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Air quality at Stockholm Arlanda

The greatest air emissions at the airport are from air traffic and from road traffic to and from Stockholm Arlanda. Air emissions are also produced by service vehicles in the airport area, in the testing of aircraft engines, during firefighting exercises and in the production of the district heating used here. Air pollution levels at Stockholm Arlanda correspond to those found in a mid-size Swedish metropolitan area.

Since 1994, air pollution measurements have been taken at Stockholm Arlanda, and the results show, among other things, that:

  • the levels of sulfur and nitrogen (which contribute to acidification) in precipitation are no higher per unit area at Stockholm Arlanda than in the county of Stockholm on average.
  • fir and pine trees at Stockholm Arlanda lose needles to roughly the same extent as trees in the the
  • levels of pollutants are highest by the terminals and roads with the most vehicular traffic.

The way air pollutants spread depends on a number of factors, including the direction of the wind, wind speed and temperature. So it is difficult to determine how large a share of pollutants affects the different areas.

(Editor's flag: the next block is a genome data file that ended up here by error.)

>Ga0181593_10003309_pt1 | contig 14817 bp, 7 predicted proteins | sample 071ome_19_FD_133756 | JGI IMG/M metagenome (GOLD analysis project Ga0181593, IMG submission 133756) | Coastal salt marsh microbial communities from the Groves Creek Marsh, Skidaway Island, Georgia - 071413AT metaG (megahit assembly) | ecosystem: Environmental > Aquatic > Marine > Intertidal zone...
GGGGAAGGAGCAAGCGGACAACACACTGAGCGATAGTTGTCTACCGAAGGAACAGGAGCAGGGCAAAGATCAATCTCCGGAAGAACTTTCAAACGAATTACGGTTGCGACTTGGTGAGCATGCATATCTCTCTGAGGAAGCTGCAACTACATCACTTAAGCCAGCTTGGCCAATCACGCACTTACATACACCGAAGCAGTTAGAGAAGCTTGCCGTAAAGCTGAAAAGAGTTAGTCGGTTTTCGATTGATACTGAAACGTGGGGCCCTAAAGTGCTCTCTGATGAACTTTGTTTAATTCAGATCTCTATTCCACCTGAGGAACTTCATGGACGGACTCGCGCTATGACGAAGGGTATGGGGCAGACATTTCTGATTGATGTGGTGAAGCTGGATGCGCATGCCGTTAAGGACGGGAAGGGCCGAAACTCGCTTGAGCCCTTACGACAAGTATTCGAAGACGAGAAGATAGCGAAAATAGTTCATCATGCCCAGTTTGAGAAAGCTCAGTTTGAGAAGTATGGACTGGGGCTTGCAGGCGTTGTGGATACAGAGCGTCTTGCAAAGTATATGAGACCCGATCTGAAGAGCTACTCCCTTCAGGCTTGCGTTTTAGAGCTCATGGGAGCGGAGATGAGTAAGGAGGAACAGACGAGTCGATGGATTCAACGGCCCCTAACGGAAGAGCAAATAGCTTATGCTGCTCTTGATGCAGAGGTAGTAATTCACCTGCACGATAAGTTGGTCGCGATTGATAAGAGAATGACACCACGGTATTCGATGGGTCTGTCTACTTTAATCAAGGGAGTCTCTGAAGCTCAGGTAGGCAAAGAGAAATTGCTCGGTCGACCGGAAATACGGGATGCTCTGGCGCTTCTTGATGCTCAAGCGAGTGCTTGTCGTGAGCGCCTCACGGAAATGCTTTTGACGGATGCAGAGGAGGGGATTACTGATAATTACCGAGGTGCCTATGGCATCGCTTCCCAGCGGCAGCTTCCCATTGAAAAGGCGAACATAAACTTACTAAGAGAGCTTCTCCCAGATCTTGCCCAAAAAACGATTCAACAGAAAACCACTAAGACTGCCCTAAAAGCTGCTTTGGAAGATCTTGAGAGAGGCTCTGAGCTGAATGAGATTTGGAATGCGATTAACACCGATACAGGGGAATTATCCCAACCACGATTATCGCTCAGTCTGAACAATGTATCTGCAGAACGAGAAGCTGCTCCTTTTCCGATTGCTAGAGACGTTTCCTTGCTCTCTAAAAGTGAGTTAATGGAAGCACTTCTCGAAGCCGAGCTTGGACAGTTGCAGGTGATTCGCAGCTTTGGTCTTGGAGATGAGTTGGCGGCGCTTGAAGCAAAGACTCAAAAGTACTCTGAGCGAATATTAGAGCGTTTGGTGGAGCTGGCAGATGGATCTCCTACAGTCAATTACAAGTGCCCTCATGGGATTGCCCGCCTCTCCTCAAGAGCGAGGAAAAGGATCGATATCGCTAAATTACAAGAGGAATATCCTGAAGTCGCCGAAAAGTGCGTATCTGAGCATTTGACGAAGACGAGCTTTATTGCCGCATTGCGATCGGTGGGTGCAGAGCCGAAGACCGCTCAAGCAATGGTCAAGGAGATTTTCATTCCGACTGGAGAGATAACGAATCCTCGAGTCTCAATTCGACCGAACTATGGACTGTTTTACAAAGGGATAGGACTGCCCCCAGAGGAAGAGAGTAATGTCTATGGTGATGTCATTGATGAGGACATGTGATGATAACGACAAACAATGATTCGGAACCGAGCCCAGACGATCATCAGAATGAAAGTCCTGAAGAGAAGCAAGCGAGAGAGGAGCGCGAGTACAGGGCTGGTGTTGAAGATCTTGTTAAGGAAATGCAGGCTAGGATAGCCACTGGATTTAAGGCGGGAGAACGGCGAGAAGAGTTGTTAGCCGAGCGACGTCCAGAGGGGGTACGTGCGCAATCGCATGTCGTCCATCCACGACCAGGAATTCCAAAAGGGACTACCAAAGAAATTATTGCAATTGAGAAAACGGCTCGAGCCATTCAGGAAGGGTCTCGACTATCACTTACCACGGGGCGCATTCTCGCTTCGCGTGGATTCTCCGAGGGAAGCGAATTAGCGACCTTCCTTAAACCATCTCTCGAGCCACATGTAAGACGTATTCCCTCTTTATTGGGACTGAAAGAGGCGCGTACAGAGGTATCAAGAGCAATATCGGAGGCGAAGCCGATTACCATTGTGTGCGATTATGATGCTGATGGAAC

Emissions from air traffic

Aircraft engines produce the same emissions as those produced in the burning of fossil fuel – carbon dioxide, nitrogen oxide, hydrocarbons, soot and other particles, carbon monoxide and sulfur dioxide.

Sometimes there may be a strong smell of jet fuel at the airport. What makes the jet fuel smell is sulfur impurities, known as mercaptans, which have an intense, penetrating and characteristic smell in  very small concentrations. 

These sulfur impurities belong to the same group of compounds that produce odour problems associated  with the manufacture of paper mass (the sulfate process). Mercaptans are non-toxic in the low concentrations found at Stockholm Arlanda.

Aircraft whirlwinds are not fuel dumping

All aircraft leave whirlwinds in their wake. When it is humid out, the whirlwinds are visible because condensation is formed from the steam in the air. It may sometimes look as if the aircraft is dumping fuel while landing. The whirlwind in the wake of an aircraft is called a vortex.

Fuel dumping very rarely occurs and only in emergency situations when a plane needs to make an emergency landing. Only the largest aircraft are able to dump fuel. If dumping is necessary, it must be done over water and at such an altitude that the fuel vaporises before it reaches the ground.

Precedence is given to modern planes with lower emissions

One way to reduce emissions into the atmosphere from air traffic is by Stockholm Arlanda encouraging airlines to use modern aircraft that are better for the environment – take-off charges are lower the lower the level of nitrogen oxide and hydrocarbon emissions an aircraft engine produces. The aim is to induce airlines that have older planes with old engines to replace them with modern planes with cleaner engines.